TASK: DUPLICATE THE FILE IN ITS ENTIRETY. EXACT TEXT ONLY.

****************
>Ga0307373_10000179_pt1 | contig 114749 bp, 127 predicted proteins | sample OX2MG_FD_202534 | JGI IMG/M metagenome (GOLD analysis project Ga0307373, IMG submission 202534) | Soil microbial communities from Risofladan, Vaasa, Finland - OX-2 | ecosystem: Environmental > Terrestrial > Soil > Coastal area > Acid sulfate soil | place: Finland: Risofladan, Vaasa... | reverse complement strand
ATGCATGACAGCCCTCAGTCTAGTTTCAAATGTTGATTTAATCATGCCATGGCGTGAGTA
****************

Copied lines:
>Ga0307373_10000179_pt1 | contig 114749 bp, 127 predicted proteins | sample OX2MG_FD_202534 | JGI IMG/M metagenome (GOLD analysis project Ga0307373, IMG submission 202534) | Soil microbial communities from Risofladan, Vaasa, Finland - OX-2 | ecosystem: Environmental > Terrestrial > Soil > Coastal area > Acid sulfate soil | place: Finland: Risofladan, Vaasa... | reverse complement strand
ATGCATGACAGCCCTCAGTCTAGTTTCAAATGTTGATTTAATCATGCCATGGCGTGAGTA